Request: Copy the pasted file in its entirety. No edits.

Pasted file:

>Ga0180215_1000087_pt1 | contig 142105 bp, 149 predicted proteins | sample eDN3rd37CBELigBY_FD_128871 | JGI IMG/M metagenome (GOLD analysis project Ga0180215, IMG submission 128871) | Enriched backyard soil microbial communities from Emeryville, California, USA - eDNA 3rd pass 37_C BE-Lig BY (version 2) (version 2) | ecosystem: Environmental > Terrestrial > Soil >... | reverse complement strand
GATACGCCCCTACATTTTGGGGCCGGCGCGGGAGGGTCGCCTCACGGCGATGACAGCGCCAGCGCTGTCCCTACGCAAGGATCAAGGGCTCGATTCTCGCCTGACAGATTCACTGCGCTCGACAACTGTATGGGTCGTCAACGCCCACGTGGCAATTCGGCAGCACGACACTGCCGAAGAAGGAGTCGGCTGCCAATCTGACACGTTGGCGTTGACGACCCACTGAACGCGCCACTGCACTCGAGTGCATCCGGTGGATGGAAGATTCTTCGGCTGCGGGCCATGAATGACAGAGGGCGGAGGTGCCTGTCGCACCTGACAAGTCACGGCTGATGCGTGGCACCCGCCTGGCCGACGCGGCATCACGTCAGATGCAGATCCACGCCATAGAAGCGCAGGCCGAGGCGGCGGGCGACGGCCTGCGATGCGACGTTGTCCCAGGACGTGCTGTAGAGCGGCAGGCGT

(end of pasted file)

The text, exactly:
>Ga0180215_1000087_pt1 | contig 142105 bp, 149 predicted proteins | sample eDN3rd37CBELigBY_FD_128871 | JGI IMG/M metagenome (GOLD analysis project Ga0180215, IMG submission 128871) | Enriched backyard soil microbial communities from Emeryville, California, USA - eDNA 3rd pass 37_C BE-Lig BY (version 2) (version 2) | ecosystem: Environmental > Terrestrial > Soil >... | reverse complement strand
GATACGCCCCTACATTTTGGGGCCGGCGCGGGAGGGTCGCCTCACGGCGATGACAGCGCCAGCGCTGTCCCTACGCAAGGATCAAGGGCTCGATTCTCGCCTGACAGATTCACTGCGCTCGACAACTGTATGGGTCGTCAACGCCCACGTGGCAATTCGGCAGCACGACACTGCCGAAGAAGGAGTCGGCTGCCAATCTGACACGTTGGCGTTGACGACCCACTGAACGCGCCACTGCACTCGAGTGCATCCGGTGGATGGAAGATTCTTCGGCTGCGGGCCATGAATGACAGAGGGCGGAGGTGCCTGTCGCACCTGACAAGTCACGGCTGATGCGTGGCACCCGCCTGGCCGACGCGGCATCACGTCAGATGCAGATCCACGCCATAGAAGCGCAGGCCGAGGCGGCGGGCGACGGCCTGCGATGCGACGTTGTCCCAGGACGTGCTGTAGAGCGGCAGGCGT